For a while now, I’ve been seeing posts about Madrid Food Tour on quite a lot of blogs, and all of them had pretty much nothing but good things to say about the tour (and the food). After seeing all their pictures of mouth-watering Spanish dishes, I was pretty excited to try the tour for myself.


The tour we did was the Tapas, Taverns, & History tour, which is a nighttime tour that takes you through some of the highlights of both Madrid’s food and history. Oh, and wine. There was lots of wine.

Tour guide Luke kicked off the night of wining and dining right in the heart of Madrid, and gave us a nocturnal walking tour of the city center, starting at an old royal tavern for plates of olives and Spanish ham, accompanied by vermouth and an explanation of the Spanish love for all things jamón.


We wound our way through the top sights lit up at night while listening to the history of the city. There are also smaller stops that you might otherwise pass by but are actually associated with interesting parts of Madrid’s history and culture.


Then we would stop again for tapas (and wine). Then history. Then tapas…you get the idea. 


We finished the night at a sit-down tapas restaurant to share a selection of raciones that you might not have ordered otherwise, like mollejas (sweetbreads, which sound kind of gross but are actually very tender and delicious), plus a dessert of sweet muscatel wine and some very special cookies.


Along the way we indulged in some really, really tasty tapas. You get to try cold olives and classic Spanish ham, vinegary fish in olive oil, salty Asturian cheese, homemade albondigas, rich chorizo sausage…I could go on and on, because there were tons of dishes. Basically, you get a delicious and varied selection of tapas staples and traditional Spanish food, as well as a few things that I hadn’t tried before in all my time eating in Spain.


My favorite part of the tour was the fun little legends and historical facts Luke told us about. You’ll get to find out about:

  • A statue of a horse that did what nobody thought was possible.
  • Why some of Madrid’s statues have quite odd expressions on their faces.
  • A bar where you’re banned from taking pictures (there’s a good reason for it!).
  • Where the Spanish tradition of the ‘terraza’ was invented.
  • Why Madrid locals like to call themselves cats.

And of course, lots, lots more about the history and the culture of Madrid.


My other favorite part of the tour was trying gambas al ajillo – garlic shrimp – at the place where the recipe was invented. They were delivered to our table sizzling hot off the grill. It was my favorite dish of the night and one of the tastiest things I’ve eaten in Spain, period.

About three minutes later, these babies were ready to eat.

About three minutes later, these babies were ready to eat.

The only downside to the tour? The price. The tours range from €65 – €95 per person for adults.

Of course, running a tour like this isn’t cheap, especially with the large amount of high-quality food and wine we got. I’m not saying it’s overpriced. It’s just that I’m not typically in a position to spend that kind of money for an activity while I’m traveling – no matter what the activity – and I want to be honest about that (as it feels unfair not to mention something that would factor into my own trip planning).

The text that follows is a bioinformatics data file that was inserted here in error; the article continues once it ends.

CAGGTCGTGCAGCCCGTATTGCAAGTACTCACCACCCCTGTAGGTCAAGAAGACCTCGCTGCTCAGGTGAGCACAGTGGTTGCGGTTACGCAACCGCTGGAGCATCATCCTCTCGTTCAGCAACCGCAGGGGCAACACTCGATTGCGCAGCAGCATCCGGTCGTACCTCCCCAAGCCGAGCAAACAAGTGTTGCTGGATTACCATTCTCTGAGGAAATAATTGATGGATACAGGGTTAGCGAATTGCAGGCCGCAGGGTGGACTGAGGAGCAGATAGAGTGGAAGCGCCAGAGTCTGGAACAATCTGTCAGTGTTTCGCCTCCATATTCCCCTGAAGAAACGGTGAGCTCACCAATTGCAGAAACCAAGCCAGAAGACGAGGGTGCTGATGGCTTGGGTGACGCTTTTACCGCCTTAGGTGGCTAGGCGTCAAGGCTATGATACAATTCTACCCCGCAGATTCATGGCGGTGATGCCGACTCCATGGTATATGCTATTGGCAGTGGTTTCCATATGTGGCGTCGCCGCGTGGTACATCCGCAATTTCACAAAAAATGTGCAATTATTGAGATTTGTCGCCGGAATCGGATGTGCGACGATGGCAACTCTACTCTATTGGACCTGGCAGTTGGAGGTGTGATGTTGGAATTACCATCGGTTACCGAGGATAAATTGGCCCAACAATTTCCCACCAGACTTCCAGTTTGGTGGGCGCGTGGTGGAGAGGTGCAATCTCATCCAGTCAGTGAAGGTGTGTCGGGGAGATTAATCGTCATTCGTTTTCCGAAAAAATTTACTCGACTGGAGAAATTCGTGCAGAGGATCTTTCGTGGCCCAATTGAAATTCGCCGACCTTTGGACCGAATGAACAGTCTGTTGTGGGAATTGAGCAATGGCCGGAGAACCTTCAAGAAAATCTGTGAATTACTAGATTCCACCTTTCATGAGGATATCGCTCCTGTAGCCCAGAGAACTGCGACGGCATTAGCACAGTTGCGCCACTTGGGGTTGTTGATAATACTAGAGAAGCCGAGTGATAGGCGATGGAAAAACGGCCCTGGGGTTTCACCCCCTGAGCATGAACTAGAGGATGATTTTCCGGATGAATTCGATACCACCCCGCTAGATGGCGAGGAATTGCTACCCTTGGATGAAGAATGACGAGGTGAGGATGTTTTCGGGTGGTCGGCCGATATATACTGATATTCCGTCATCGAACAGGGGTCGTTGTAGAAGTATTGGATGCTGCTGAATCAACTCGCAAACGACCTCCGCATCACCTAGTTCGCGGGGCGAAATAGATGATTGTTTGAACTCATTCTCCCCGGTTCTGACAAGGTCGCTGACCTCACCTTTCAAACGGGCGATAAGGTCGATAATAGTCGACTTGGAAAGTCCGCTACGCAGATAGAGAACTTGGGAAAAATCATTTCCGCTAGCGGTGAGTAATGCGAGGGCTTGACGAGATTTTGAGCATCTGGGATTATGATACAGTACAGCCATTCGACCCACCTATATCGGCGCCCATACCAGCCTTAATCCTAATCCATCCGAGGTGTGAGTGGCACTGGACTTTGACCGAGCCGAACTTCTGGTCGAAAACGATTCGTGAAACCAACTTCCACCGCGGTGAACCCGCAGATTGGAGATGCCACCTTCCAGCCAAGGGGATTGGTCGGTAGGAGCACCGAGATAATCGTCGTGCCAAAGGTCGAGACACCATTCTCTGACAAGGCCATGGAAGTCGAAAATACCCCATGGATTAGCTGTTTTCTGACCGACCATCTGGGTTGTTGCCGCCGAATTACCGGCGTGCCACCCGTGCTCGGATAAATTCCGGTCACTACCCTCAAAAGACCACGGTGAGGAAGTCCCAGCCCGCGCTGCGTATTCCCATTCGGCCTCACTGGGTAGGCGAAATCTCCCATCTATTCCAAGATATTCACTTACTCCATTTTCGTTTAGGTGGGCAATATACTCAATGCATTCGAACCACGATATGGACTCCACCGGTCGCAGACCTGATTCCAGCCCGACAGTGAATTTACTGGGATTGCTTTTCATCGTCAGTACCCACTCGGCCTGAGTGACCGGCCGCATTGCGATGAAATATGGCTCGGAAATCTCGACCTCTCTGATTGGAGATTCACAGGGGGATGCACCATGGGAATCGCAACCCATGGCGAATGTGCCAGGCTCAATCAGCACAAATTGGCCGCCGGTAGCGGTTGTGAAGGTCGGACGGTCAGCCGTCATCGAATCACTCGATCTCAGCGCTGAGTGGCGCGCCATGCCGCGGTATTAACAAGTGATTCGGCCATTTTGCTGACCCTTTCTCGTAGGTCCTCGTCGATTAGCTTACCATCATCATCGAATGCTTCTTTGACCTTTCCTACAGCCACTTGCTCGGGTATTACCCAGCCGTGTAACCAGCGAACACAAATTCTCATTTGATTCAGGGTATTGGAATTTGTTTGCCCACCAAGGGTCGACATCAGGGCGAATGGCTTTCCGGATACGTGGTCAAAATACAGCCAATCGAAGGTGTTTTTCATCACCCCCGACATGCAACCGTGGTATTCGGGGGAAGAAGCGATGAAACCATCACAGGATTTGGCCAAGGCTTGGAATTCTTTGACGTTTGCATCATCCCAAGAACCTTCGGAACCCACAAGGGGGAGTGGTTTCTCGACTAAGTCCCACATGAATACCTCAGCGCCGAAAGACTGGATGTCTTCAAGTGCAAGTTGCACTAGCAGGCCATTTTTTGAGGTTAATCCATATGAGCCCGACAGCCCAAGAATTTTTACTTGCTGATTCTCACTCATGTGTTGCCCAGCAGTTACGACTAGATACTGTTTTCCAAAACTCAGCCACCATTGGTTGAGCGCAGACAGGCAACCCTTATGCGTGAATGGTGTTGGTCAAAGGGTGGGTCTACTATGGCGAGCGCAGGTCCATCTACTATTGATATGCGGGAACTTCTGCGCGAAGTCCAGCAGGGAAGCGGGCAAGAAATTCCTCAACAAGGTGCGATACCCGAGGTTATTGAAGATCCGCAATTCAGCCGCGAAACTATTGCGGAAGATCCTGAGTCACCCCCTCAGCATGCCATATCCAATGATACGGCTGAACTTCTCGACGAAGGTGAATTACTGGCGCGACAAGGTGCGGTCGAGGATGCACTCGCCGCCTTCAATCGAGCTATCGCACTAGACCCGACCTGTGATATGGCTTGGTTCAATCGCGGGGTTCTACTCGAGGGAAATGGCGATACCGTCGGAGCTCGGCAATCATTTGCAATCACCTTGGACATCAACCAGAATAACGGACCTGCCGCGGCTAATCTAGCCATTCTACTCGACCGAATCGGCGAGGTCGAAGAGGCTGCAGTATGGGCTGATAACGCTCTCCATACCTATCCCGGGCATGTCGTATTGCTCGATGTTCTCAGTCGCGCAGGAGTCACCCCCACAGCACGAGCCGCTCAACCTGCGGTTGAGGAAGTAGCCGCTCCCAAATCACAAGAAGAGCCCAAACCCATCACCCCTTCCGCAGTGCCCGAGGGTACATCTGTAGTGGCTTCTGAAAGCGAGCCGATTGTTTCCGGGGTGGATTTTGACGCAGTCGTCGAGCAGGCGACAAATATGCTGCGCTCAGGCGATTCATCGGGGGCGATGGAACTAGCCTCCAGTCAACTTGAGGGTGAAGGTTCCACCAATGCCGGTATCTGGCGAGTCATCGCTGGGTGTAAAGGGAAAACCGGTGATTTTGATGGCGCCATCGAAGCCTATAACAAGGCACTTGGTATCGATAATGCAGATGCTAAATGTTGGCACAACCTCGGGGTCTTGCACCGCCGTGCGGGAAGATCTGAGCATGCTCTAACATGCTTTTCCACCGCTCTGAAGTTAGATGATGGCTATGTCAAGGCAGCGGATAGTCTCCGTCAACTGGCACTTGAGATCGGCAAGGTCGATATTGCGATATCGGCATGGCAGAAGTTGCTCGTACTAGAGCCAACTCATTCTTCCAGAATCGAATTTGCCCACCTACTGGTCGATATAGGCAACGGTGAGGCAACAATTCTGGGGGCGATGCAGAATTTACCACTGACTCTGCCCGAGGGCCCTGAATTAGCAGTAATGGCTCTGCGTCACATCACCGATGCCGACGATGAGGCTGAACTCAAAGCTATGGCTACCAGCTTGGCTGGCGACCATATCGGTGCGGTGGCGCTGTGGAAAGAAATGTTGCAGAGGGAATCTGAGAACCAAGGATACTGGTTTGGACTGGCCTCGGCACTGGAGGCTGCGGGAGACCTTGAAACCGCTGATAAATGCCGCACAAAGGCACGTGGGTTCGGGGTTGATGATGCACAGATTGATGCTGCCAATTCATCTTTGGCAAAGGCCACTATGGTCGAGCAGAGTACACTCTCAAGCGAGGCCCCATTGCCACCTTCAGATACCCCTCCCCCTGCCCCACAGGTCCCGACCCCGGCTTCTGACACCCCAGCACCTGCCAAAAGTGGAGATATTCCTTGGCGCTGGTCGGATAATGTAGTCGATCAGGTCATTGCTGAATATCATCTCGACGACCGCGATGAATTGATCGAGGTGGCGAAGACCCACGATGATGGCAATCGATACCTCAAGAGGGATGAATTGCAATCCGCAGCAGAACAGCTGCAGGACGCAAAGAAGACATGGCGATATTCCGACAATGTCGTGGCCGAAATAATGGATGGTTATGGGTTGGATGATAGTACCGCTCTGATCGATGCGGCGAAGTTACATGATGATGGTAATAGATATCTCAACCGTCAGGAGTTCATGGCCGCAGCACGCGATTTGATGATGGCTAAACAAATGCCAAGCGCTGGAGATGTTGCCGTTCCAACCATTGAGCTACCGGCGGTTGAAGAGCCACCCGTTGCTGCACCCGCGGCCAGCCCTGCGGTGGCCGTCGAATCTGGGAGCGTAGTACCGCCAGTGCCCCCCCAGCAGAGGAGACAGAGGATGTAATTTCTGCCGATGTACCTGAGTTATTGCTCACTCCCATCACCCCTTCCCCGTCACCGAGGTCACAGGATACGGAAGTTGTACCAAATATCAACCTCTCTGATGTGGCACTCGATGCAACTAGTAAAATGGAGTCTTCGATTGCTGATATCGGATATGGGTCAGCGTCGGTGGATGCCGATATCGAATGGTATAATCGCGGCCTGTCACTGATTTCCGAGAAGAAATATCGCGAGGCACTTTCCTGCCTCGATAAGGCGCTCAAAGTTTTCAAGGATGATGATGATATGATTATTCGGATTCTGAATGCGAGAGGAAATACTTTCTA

If you’re on a budget, then doing this tour might not be possible. But if money isn’t as much of an issue for your trip, then this is a really, really fun way to spend a night out and learn about Madrid’s food culture at the same time.


I honestly don’t have any negatives about the actual tour itself; I can’t think of anything I didn’t like about it. The food was fantastic, the tour guide Luke was excellent, and I found out a lot of fun tidbits about Madrid that I wouldn’t have otherwise. I went home with my stomach full to bursting of wine and tapas, and my brain full of some new secrets about Madrid (finding out about cities’ secret stories is the best!).


Plus, doing the nighttime tour meant that we got to explore the city’s incredible nighttime culture. Spanish cities stay up late, and getting to see how local people enjoy Madrid’s culinary offerings was very cool, and a bit different from your usual tour.


We visited everything from teeny tiny bars barely wider than a hallway to sit-down traditional tapas restaurants, so you really get a feel for the different styles of eating you can do in Spain. I feel like they covered all the types of places I might choose if I were going out to eat with my friends.


And that’s really what the tour felt like by the end of the night – going out to eat with your friends. Only in this case, you get to take along that one foodie friend who knows exactly where to get the tastiest tapas in Madrid.


OK, one last tapa picture for the road – chorizo stuffed mushrooms.



Thank you again to Madrid Food Tour for a wonderful night out! Just to be clear, Madrid Food Tour very kindly invited me on the tour in exchange for a blog post. All opinions are completely my own, don’t worry – I really DID like it this much!